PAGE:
Facilities: public and disabled toilets/ showers/ lookout/ park/ BBQ/ picnic shelters/ buses.
    Patrolled lifeguard tower: yes.
    Food and drink: Kirra and North Kirra Surf Life Saving Clubs.
    Surfing: Kirra Point is for strictly for experienced boardriders only when big swells are running, but the break further north is suitable for intermediate boardriders.
    Swim: between the red and yellow flags.

  • Palm Beach/Tallebudgera

    Palm Beach

    Palm Beach is a four kilometre, north-east facing beach that runs north from Currumbin Alley to Tallebudgera Creek. Palm Beach (south); Pacific (north Palm Beach) and Tallebudgera form the trio of surf clubs that patrol this beautiful stretch of sand, which is garnished with multi-million dollar beach homes.

    Nearby beaches: Currumbin Inlet (1.5km), Currumbin (1.7km), Flat Rock (2.1km), Tugun (2.4km), Burleigh Beach (2.4km).
    Coastal highlight: walk, run and/or cycle north from Currumbin Beach, around the Currumbin Estuary inlet, past the Pirate Park and north along Jefferson Lane, before heading for Tallebudgera Creek and Tallebudgera Recreation Camp. Take a stroll out across the seawall, looking north over the creek mouth, or walk back along the creek towards Neptune Surf Life Saving Club on Tallebudgera Creek; continue to the Tallebudgera Creek Bridge, before turning north and intercepting Burleigh Headland National Park.
    Facilities: public and disabled toilets/ dressing sheds/ showers/ parks/ barbecue/ picnic shelters/ playgrounds/ parking/ seawalls/ bus stops.
    Patrolled lifeguard tower: yes.
    Food and drink: Palm Beach Surf Life Saving Club, Tallebudgera Surf Life Saving Club.
    Surfing: there are excellent beach breaks along most of the beach, but beware of the Tallebudgera Creek mouth and fast moving tidal surges.
    Swim: between the red and yellow flags.

  • Rainbow Bay

    Rainbow Bay

    Situated north of Point Danger, Rainbow Bay is a favourite with families and holidaymakers and the gateway to Snapper Rocks. The famed right hand sand-bottom point break commonly referred to as “The Superbank” is home to world-surfing champions, Stephanie Gilmore and Joel Parkinson, and the annual Gold Coast Quiksilver Pro World Surf League event.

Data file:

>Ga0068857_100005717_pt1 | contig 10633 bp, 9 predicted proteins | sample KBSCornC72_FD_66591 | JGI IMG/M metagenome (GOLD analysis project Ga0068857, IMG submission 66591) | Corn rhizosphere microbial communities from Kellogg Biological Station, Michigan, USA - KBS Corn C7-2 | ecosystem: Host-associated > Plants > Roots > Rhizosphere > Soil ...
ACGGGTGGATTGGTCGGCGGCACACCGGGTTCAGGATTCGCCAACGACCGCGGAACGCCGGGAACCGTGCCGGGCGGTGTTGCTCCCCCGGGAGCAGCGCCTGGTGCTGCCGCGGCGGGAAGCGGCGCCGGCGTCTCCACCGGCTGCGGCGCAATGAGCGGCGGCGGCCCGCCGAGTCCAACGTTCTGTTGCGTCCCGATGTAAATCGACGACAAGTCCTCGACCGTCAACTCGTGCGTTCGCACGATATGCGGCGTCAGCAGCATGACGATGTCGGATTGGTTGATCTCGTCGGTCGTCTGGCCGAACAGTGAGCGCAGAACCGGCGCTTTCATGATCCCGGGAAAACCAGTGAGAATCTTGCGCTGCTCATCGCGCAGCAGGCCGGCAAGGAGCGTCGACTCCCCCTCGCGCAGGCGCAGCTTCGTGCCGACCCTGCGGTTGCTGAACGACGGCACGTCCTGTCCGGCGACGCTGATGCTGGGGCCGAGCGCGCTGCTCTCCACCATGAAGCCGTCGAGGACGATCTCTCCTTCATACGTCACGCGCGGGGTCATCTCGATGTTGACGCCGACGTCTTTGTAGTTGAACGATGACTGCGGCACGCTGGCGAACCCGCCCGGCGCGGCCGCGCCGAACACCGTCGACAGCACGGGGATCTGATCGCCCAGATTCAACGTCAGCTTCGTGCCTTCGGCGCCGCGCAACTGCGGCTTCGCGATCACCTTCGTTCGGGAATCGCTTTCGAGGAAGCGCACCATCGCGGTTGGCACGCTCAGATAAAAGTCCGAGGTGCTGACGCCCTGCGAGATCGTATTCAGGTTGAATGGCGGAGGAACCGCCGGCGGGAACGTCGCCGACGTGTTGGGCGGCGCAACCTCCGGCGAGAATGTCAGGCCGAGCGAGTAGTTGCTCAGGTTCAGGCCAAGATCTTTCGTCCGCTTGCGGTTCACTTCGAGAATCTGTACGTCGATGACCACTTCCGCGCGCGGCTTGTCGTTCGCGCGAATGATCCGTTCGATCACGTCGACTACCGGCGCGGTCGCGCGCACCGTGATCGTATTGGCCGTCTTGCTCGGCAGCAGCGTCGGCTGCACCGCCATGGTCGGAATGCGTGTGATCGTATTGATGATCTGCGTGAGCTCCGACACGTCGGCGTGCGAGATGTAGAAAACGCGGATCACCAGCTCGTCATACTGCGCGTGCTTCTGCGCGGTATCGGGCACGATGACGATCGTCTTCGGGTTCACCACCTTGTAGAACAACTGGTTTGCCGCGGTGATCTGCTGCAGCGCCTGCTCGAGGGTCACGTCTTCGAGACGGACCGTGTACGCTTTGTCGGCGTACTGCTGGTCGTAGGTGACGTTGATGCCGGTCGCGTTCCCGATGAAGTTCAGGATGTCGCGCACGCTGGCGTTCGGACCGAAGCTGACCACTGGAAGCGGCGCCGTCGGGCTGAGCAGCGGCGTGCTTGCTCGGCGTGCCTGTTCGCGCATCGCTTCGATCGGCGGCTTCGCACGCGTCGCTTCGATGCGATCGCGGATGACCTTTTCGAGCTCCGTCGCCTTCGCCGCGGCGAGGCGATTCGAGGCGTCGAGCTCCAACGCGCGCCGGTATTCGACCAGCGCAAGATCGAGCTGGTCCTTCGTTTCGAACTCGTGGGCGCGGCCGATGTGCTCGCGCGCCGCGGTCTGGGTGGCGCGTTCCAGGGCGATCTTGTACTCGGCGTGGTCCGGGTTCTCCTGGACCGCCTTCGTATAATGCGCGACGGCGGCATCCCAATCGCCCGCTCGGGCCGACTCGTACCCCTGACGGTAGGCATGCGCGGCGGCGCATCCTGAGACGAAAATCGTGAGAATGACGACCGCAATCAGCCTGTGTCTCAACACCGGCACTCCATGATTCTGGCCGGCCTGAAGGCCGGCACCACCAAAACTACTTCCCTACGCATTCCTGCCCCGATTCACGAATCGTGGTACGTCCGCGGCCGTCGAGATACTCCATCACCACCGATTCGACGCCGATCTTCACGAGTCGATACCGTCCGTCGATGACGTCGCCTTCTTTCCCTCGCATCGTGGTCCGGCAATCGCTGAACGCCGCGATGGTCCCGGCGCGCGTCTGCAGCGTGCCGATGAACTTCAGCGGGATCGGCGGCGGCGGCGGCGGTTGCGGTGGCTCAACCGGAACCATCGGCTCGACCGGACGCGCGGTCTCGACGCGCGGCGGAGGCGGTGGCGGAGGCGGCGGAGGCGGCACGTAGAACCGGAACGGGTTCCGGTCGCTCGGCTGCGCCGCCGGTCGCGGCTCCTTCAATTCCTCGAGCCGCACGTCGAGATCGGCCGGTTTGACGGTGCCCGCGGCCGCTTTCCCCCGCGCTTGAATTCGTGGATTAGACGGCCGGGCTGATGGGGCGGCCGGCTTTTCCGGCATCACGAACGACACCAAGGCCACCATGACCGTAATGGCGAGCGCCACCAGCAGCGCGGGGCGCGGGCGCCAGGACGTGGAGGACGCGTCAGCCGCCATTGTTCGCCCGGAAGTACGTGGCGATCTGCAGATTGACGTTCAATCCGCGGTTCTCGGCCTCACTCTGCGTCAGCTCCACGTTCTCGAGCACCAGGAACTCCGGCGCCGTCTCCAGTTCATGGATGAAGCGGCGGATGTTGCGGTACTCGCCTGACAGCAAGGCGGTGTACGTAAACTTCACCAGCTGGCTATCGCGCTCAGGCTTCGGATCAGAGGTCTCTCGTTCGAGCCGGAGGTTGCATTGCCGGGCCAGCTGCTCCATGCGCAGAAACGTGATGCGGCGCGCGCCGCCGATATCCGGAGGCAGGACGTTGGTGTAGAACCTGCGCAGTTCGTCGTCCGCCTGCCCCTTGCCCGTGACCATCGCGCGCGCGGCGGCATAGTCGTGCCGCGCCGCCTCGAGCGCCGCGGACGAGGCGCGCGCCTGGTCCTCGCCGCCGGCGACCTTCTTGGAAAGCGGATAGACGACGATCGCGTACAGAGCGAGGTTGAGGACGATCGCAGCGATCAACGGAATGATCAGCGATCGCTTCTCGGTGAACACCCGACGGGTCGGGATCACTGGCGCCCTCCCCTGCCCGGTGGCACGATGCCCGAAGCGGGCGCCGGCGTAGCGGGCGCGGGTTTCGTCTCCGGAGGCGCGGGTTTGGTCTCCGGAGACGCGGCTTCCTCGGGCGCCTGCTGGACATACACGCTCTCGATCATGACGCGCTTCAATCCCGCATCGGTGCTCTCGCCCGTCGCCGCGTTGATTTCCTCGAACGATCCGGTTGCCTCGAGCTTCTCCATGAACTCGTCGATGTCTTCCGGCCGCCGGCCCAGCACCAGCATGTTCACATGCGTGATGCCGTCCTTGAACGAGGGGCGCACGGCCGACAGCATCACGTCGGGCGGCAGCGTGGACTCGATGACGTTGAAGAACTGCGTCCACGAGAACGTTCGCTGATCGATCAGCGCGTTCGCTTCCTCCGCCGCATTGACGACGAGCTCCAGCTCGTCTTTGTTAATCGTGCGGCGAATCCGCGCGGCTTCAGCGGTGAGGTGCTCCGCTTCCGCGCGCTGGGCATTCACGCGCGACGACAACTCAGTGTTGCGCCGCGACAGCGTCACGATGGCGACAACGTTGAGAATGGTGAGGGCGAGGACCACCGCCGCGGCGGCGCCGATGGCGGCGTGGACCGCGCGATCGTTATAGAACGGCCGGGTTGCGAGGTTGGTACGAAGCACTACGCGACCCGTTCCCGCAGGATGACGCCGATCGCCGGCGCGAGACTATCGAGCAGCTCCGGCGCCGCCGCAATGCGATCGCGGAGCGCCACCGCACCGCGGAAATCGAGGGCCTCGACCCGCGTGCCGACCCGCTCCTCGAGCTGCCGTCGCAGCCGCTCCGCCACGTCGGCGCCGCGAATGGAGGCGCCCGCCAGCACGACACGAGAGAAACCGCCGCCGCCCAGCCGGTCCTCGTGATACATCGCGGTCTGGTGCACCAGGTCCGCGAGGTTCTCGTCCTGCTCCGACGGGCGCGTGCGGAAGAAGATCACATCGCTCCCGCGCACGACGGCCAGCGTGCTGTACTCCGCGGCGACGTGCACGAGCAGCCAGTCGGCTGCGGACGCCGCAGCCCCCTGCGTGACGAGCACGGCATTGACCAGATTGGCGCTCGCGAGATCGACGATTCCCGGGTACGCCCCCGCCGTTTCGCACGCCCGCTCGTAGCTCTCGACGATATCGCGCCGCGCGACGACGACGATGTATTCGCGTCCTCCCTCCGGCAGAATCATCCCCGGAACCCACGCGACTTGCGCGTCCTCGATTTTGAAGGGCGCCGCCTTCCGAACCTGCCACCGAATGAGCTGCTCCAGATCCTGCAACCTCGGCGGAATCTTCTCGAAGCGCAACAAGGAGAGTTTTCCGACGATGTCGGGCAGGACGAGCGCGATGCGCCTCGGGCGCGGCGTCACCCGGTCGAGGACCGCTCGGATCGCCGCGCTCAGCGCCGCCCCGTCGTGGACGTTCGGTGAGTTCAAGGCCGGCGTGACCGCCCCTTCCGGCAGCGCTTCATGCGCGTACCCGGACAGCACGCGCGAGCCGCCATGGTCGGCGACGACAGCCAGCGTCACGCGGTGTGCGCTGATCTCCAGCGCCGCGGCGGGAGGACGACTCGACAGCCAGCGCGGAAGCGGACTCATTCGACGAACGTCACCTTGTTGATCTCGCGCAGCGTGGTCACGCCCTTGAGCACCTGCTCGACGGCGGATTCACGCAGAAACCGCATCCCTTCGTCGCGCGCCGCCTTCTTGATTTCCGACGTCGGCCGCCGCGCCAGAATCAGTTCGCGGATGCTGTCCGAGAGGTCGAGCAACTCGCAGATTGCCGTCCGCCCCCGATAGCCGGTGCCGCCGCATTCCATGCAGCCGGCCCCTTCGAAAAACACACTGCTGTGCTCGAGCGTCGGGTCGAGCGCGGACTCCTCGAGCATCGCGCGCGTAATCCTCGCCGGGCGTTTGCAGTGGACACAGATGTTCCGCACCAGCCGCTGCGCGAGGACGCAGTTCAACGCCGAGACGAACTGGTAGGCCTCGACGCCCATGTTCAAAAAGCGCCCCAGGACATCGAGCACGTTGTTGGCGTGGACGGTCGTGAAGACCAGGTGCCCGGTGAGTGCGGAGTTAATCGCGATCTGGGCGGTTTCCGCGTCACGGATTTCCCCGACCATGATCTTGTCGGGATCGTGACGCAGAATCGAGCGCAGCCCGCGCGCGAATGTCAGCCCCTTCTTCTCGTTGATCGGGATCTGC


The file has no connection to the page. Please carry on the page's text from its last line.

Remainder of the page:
Nearby beaches: Coolangatta (0.4km), Coolangatta-Greenmount (0.4km), Kirra (0.9km).
    Coastal highlight: Walk approximately 0.7 to one kilometre north to the beautiful Point Danger, the Queensland and New South Wales border indicator.
    Facilities: public and disabled toilets/ showers/ lookout/ kiosk/ café/ parks/ barbecues/ picnic shelters/ playground/ parking.
    Patrolled lifeguard tower: yes.
    Food and drink: Rainbow Bay Surf Life Saving Club.
    Surfing: this surf break is part of the “Superbank” and the top of the wave at Snapper Rocks is fast paced and generally attracts experienced boardriders.
    Swim: between the red and yellow flags.

  • Tugun Beach

    Tugun

    It’s believed that Tugun derived its name from an Indigenous word of unknown dialect meaning “breaking waves”. Surf up a storm along the expansive beach breaks, walk the dog on leash outside of flagged areas, or just sit back and enjoy the stunning view looking north to the Surfers Paradise skyline.

    Nearby beaches: Flat Rock (0.4km), Currumbin (0.7km), Bilinga (0.9km), Currumbin Inlet (0.9km), Tugun-Kirra (1.6km).
    Coastal highlight: run, walk, or cycle north to Flat Rock, or Currumbin Wildlife Sanctuary, Currumbin Alley point break and Currumbin Estuary.
    Facilities: Public and disabled toilets/ showers/ park/ playground/ barbecue/ picnic huts/ parking/ buses.
    Lifeguard tower: yes.
    Food and drink: Tugun Surf Life Saving Club.
    Surfing: there are beach breaks along most of the beach.
    Swim: between the red and yellow flags.


  • Broadbeach

    Broadbeach

    In 1934, the South Coast Bulletin Newspaper announced Broadbeach as a new seaside township which boasted 70 surveyed allotments. The foreshore was mined for its mineral sands which were exported overseas, but mining ceased in the mid-1950s and the sand dunes were rehabilitated with grass and trees. Today, Broadbeach is a vibrant business and family-friendly entertainment precinct.

    Nearby beaches: Northcliffe (0.7km), The Spit-Miami (0.9km), Kurrawa (0.9km), Surfers Paradise (1.4km), Mermaid Beach (2.2km).
    Coastal highlight: check out the Lantern Market held every Friday night between September and July, or perhaps stray off the beaten track and try your hand at surfing.